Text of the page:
Patriotism and professional cycling are becoming more intimate bed fellows. The demands of the sponsor, previously seen as more pressing than satisfying the vagaries of national pride, are becoming increasingly aligned with a team’s cultural identity.
Increasingly it seems, professional teams are being created as much to embody a national identity, and to showcase the nation’s elite cycling talent, as to attract the funding required to race in the first instance.
While sponsors have never shied from the obvious benefits of backing a homegrown hero, the key attraction for sponsors of most ‘trade’ teams has traditionally been performance, ideally victories resulting in column inches. And while the latest generation of corporate backers will no doubt demand the highest competitive standards, the trigger for their involvement appears to be the opportunity to be seen supporting the cycling hopes of a nation, rather than selling a few more laminate floors/caravans/satellite TV subscriptions.
The latest embodiment of the trend is Australia’s first WorldTour team, GreenEDGE, who today announced an all-Australian line-up for their home race, the WorldTour season opening Tour Down Under.
Backed by Australian businessman, Gerry Ryan, managed by former head of Australian cycle sport, Shane Bannan, and featuring the cream of Australia’s cycling talent (more than half of the squad is Australian) GreenEDGE is Advance Australia Fair on two-wheels. It unites a galaxy of Antipodean talent from veterans like 39-year-old Robbie McEwan and 38-year-old Stuart O’Grady with the latest green and gold sensations, such as 23-year-old Cameron Meyer (overall winner of the 2011 Tour Down Under) and his 22-year-old partner in the rainbow stripes of world madison champions, Leigh Howard.
GreenEDGE appear to be continuing a trend set by Great Britain’s Team Sky in 2010, after national cycling performance director, Dave Brailsford, had gained the backing of British Sky Broadcasting (ironically, a divison of Australian Rupert Murdoch’s media empire) to create a professional road team with the stated intention producing a clean British winner of the Tour De France within five years – the lifetime of Sky’s rumoured £30m investment. In the absence of an HTC-Highroad constrained Cavendish, Bradley Wiggins was acquired from Garmin-Slipstream to lead the team, and Ben Swift similarly ‘liberated’ from Russian squad Katusha (more of whom later) to join a body of British Cycling Academy graduates in a team with a very British feel.
Team Sky operates a unique partnership between a major commercial sponsor and the UK’s national cycling federation, British Cycling. Brailsford, the Sky team principal, is also British Cycling’s performance director, and draws a salary from each. Unusually for the man at the head of a WorldTour outfit, Brailsford does not own the team. Sky Pro Cycling is owned by a division of the Murdoch empire. For a team embodying a nation’s cycling identity, Sky’s high profile acquisition of Britain’s world road race champion, Mark Cavendish, was the most logical transfer of the year.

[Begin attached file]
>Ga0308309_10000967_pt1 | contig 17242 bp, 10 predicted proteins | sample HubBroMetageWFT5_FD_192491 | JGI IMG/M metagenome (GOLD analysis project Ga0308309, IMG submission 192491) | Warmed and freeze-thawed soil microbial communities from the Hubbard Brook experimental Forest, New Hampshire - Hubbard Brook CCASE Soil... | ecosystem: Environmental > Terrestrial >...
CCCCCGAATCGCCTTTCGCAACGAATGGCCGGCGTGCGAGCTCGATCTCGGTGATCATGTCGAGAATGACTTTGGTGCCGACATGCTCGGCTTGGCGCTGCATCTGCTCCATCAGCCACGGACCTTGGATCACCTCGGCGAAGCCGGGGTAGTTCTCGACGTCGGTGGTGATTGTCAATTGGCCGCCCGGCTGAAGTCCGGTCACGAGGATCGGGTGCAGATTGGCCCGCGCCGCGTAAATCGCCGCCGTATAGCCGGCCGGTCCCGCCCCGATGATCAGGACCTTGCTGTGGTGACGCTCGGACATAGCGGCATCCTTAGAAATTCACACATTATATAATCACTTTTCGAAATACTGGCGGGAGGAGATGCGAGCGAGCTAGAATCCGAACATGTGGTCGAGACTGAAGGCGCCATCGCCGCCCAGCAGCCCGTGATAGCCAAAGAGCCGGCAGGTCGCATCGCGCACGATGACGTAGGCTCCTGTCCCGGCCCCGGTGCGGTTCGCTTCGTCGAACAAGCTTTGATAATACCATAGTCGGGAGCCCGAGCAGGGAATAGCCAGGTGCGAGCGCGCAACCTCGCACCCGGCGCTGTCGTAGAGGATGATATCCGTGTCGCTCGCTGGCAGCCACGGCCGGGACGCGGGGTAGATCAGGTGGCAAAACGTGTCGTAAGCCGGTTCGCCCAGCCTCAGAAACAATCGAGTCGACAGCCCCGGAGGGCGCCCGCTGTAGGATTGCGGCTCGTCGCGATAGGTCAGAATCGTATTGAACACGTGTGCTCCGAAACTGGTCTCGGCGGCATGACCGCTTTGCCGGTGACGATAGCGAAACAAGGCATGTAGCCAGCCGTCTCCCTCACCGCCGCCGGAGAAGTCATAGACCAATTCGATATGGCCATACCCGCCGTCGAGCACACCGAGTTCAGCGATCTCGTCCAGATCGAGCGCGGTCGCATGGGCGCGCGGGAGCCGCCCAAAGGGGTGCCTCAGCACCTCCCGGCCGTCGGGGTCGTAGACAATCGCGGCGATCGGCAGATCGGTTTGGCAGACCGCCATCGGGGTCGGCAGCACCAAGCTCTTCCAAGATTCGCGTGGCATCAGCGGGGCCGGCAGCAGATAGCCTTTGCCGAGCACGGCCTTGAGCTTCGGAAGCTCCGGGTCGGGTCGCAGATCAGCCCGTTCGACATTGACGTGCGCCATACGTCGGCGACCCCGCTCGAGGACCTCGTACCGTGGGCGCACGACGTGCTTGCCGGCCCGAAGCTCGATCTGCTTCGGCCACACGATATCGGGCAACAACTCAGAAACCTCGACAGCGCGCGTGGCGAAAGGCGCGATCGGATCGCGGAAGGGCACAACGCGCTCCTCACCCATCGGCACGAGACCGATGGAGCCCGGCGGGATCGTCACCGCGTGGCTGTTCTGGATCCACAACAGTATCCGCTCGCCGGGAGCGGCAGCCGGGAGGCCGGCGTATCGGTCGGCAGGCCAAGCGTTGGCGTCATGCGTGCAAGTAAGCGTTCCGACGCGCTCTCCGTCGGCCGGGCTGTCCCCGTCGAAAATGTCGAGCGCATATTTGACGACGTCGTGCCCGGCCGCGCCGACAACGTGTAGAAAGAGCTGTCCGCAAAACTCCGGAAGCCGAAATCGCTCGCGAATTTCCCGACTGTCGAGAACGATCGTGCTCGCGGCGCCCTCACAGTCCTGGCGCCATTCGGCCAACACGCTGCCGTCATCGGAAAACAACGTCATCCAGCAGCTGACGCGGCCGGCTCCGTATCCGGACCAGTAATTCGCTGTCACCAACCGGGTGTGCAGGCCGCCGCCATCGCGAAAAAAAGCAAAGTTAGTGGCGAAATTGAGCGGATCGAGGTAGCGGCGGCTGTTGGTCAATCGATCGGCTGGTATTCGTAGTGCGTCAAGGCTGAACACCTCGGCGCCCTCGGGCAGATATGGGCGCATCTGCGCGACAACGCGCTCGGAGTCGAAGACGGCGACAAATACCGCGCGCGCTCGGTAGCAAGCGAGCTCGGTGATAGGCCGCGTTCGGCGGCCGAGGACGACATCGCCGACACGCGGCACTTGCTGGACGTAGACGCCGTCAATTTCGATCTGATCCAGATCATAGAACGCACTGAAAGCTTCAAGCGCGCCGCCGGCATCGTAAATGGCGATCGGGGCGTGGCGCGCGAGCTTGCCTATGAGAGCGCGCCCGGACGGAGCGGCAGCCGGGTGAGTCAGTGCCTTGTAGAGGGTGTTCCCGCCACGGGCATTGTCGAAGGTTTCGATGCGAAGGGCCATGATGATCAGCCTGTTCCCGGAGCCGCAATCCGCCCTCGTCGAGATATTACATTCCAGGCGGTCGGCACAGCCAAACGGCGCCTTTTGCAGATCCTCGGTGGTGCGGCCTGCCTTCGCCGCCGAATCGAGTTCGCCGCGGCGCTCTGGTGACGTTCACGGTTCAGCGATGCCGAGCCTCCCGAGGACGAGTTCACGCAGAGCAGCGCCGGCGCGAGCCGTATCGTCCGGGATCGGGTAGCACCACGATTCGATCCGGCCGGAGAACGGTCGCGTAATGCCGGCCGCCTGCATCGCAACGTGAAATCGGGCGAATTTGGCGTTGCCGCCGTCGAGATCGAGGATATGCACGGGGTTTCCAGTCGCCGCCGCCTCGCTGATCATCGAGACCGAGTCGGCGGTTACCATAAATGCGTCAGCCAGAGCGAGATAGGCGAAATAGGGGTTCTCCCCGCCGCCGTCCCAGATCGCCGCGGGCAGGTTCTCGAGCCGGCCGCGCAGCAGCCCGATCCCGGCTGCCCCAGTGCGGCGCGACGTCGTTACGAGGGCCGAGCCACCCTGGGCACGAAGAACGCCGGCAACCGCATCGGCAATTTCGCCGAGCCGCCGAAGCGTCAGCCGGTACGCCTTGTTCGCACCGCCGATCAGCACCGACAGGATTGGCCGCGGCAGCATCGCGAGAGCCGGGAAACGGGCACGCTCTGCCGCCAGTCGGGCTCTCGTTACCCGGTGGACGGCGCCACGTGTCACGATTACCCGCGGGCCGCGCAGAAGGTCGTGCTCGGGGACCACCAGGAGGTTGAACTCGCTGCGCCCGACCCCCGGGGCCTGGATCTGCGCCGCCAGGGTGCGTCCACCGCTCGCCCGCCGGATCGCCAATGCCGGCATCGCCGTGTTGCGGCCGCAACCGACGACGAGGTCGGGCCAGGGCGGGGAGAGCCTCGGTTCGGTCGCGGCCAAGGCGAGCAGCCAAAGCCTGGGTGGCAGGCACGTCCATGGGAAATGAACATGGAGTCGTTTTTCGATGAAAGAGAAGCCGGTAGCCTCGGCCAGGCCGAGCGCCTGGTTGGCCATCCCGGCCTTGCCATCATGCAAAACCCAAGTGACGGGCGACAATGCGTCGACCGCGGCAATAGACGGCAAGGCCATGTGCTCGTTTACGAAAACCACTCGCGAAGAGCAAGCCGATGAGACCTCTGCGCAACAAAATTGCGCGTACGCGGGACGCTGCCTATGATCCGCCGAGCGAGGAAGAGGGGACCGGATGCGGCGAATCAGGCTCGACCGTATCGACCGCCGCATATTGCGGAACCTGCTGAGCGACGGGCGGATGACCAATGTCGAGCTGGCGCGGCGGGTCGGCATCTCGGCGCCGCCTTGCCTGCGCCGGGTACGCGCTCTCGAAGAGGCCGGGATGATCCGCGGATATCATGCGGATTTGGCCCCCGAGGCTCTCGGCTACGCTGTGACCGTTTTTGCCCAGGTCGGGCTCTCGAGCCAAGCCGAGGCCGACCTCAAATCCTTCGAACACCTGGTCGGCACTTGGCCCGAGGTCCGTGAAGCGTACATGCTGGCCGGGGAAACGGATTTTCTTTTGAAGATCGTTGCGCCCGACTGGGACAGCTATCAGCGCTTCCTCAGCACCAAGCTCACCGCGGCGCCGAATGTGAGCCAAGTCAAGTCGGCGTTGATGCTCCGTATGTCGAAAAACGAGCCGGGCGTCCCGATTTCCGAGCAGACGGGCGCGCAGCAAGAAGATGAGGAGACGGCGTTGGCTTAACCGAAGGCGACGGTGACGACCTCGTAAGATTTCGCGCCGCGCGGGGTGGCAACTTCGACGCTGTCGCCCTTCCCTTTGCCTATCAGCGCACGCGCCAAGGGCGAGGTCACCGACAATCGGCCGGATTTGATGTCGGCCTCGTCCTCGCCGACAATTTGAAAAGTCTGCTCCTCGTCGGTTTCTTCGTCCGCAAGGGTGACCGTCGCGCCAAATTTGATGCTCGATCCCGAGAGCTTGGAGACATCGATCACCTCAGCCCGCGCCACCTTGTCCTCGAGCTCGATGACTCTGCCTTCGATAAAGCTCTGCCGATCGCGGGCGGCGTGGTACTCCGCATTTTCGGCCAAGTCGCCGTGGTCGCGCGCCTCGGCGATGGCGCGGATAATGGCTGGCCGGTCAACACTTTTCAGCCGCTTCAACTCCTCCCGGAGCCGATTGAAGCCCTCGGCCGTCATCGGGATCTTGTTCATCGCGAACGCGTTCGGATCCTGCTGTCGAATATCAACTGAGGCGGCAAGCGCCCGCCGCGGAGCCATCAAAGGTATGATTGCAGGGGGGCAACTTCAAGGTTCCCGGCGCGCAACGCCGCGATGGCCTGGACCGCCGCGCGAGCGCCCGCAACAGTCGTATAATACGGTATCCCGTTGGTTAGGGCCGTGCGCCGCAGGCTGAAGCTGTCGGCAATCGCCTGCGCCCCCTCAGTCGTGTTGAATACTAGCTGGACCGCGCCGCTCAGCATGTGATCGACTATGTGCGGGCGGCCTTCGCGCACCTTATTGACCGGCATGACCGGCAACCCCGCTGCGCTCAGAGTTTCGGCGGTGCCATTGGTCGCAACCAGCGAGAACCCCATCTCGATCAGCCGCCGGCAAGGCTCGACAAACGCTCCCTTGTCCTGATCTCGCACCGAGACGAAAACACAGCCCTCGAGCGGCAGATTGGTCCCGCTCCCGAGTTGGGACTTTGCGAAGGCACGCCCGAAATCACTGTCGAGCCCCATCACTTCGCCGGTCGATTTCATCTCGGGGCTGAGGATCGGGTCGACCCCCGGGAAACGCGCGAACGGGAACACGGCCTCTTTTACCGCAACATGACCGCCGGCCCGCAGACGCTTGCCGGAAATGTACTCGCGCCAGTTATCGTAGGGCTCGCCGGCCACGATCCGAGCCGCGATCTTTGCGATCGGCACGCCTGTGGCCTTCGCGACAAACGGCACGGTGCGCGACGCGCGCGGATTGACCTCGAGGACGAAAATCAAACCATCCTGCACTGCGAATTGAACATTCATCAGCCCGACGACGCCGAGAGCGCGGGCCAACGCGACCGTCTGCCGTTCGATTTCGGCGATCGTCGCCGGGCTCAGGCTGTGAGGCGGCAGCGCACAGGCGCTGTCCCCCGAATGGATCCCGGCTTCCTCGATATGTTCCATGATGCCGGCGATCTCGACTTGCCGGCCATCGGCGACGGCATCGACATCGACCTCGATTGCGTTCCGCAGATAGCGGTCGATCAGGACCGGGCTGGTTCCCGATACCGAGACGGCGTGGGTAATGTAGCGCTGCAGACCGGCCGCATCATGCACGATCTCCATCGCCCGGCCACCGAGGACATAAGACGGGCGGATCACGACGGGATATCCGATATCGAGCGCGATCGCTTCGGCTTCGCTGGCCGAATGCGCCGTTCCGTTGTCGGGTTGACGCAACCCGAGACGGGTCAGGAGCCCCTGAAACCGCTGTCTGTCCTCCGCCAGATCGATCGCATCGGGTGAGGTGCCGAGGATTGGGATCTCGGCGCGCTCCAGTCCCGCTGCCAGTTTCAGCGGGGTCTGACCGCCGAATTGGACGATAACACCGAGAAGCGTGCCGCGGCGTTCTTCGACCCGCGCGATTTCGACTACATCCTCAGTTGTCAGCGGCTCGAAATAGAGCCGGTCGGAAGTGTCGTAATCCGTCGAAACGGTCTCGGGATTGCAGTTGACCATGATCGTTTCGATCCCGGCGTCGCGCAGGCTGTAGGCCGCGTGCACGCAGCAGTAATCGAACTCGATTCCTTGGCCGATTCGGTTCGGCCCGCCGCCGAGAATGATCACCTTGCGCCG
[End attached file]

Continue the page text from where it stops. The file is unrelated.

GreenEDGE’s trump card may be the same as Team Sky’s, where Brailsford’s leading role with Britain’s national performance programme gave him unprecedented access to the nation’s brightest cycling talent. Bannan, in securing the likes of 22-year-old national road race champion, Jack Bobridge, to ride alongside youthful talents like Howard and Meyer, may have repeated the trick.
Evidence of cycling teams embodying a national identity can be found elsewhere in the WorldTour peloton. Russian outfit, Team Katusha, is the highest-profile achievement of the Russian Global Cycling Project foundation, and backed by Russian utilities companies, including GazProm. The Russian rider, Denis Menchov, will lead the team in 2012. Euskaltel-Euskadi, with a squad of Basque, or riders raised in the Basque country, enjoys backing from the Basque government and a Basque phone company. And Kazakhstan’s Team Astana, fielding a team including 11 Kazakh riders and led by national hero and fledgling politician, Alexander Vinolourov, enjoys backing from, among others, the Samruk-Kazyna company which runs Kazahk state assets such as rail, postal, and gas services.
The emphasis on national identity is not quite so obviously stated at the newly formed Belgian squad, Omega Pharma-Quick-Step (created from the ashes of Omega Pharma-Lotto) but with two Belgian title sponsors, a team led by national hero, Tom Boonen, and including 10 Belgians among a squad of 30 riders, the team has a heavy national influence.
With riders preparing for a season in which they will race for their countries at the Olympics and the world road race championships, months of racing alongside their countrymen for professional teams could provide an advantage. Nations who witnessed Great Britain’s dominance of this year’s world road race championship in Copenhagen and their victory in the London-Surrey Classic Olympic test event, with Mark Cavendish the beneficiary on both occasions, must shudder at the prospect of the Manxman’s transfer to Sky. Perhaps GreenEDGE, with its host of track stars and established road men, will hope to derail the Cavendish sprint train when it changes its livery to red, white, and blue.